A book that challenges the 'MBA paradigm', The Golden Crossroads sets potential new directions for business leaders and brand marketers. It does so by looking at the field of fine arts, design and culture as an alternative source of inspiration for ways to work. This book offers a mix of 38 qualitative and quantitative research-based findings to give inspiration by presenting ways of working and other "secrets of the trade" from the world of fine arts and design.
In 2001, Collins embarked on a mammoth five-year research study to work out how companies can migrate from being merely good to being great. First you raise your company standards from good to great, and then the resulting organisation will truly be built to last.
This is a discussion of how we can apply the new science of choice architecture to nudge people towards decisions that will improve their lives by making them healthier, wealthier, and freer. Every day we make decisions but unfortunately, we often choose poorly. We can understand how people think and design choice environments that make it easier for people to choose what is best for themselves – a nudge in the right direction without restricting freedom of choice.
Nate Silver's The Signal and the Noise explores the art of forecasting. Silver explains that we are often susceptible to cognitive biases, personal biases and information overload, all of which impede or decision-making ability. Drawing from his own ground-breaking work, as well as that of other successful forecasters, Silver helps readers better understand these biases to separate the ‘signal’ from the ‘noise’ and, ultimately, make better predictions.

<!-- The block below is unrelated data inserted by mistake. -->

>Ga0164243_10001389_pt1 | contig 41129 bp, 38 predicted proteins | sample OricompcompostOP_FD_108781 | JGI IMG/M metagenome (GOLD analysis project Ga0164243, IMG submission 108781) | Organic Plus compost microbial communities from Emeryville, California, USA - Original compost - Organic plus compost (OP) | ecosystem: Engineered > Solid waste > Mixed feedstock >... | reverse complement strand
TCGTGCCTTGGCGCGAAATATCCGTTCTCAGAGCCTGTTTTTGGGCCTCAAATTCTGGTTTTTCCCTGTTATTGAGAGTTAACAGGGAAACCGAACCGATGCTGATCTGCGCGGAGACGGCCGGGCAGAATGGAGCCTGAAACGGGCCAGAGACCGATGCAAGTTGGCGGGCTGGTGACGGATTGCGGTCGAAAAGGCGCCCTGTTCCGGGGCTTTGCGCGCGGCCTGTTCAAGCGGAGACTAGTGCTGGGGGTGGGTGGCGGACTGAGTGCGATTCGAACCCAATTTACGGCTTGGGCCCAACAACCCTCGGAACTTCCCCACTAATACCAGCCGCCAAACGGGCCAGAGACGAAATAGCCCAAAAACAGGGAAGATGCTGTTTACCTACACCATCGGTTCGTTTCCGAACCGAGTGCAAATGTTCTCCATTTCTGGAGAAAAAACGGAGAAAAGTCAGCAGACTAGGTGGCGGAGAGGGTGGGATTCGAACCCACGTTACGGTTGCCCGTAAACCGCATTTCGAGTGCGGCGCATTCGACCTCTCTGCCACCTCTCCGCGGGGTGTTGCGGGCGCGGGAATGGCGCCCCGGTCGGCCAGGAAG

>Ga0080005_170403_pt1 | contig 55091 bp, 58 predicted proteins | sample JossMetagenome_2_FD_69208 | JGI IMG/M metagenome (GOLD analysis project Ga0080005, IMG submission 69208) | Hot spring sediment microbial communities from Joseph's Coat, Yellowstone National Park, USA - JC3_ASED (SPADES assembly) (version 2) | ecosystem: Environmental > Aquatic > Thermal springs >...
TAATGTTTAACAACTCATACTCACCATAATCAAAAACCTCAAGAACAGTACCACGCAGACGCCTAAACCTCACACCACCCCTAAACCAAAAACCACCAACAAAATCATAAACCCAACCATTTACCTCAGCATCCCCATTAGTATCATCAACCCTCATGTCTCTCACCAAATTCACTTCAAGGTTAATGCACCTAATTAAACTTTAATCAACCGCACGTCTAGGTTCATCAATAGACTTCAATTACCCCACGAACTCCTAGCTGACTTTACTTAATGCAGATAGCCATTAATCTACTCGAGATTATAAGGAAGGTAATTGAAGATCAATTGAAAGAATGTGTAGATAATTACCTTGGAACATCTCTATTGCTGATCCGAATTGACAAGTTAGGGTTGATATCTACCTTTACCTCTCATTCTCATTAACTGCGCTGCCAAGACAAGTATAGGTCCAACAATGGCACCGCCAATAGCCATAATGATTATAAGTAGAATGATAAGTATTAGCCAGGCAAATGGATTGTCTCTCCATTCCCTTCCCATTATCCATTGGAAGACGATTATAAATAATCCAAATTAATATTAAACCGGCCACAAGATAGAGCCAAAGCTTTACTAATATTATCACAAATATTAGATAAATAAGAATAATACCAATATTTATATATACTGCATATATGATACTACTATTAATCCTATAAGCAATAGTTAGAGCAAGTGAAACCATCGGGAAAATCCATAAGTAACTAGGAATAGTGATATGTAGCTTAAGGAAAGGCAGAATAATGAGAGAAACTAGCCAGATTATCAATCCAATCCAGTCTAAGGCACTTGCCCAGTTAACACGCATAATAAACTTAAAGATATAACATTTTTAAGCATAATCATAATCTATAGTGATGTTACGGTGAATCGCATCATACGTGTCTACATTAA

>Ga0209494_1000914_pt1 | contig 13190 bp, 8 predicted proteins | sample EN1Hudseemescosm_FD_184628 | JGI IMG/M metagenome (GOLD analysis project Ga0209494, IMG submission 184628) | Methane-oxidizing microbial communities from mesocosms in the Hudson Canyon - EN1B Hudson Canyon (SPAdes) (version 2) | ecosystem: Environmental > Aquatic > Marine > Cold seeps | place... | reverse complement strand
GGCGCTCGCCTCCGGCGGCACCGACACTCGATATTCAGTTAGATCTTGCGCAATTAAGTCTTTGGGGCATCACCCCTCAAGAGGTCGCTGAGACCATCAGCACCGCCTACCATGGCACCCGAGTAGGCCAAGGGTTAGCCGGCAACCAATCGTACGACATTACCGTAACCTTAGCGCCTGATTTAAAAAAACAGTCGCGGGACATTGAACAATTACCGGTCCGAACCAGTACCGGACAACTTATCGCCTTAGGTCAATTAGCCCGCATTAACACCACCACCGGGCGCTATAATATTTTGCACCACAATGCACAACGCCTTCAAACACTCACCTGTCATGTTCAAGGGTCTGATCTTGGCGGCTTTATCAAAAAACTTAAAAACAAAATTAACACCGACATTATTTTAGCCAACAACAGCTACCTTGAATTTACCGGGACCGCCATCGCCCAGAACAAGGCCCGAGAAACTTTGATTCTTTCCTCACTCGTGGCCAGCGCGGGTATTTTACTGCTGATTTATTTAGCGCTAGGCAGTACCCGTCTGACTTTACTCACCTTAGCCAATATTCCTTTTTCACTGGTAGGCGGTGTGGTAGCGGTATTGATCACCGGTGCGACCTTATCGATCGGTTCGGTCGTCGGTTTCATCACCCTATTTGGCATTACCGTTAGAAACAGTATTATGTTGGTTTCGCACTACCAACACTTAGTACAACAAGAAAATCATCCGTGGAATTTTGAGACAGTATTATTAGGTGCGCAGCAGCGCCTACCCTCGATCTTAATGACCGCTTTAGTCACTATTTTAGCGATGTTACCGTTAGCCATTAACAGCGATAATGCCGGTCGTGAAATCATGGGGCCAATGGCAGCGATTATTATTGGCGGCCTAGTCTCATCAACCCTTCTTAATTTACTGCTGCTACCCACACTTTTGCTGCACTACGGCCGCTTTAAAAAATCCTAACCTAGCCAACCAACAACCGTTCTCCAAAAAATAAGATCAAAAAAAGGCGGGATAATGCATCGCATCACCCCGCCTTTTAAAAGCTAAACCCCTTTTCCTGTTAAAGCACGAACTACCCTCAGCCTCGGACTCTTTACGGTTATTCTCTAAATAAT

How to Use Graphic Design to Sell Things, Explain Things, Make Things Look Better, Make People Laugh, Make People Cry, and (Every Once in a While) Change the World by Michael Bierut http://www.amazon.com/dp/0500518262/ref=cm_sw_r_pi_dp_A0sfwb154S9CH
Too many corporations outsource their understanding of culture to trend hunters, consulting firms, and sometimes teenage interns. McCracken argues that the American corporation needs a new professional—a Chief Culture Officer, who could track contemporary cultural trends while developing a systematic understanding of the deep waves of culture in America and the world. CCO’s would allow the corporation to see coming changes, even when they only exist as the weakest of signals.
Alan Moore effectively creates a bridge from this thinking to the observations and thoughts of people like Seth Godin, Stephen Pressfield, Derek Sivers and John Hagel to paint a picture of how to add the “What” and “How” to the very large “Why” he describes. The book is well written, thoroughly researched and is a great base reference source for those of us interested in and committed to helping enable the change he foresees.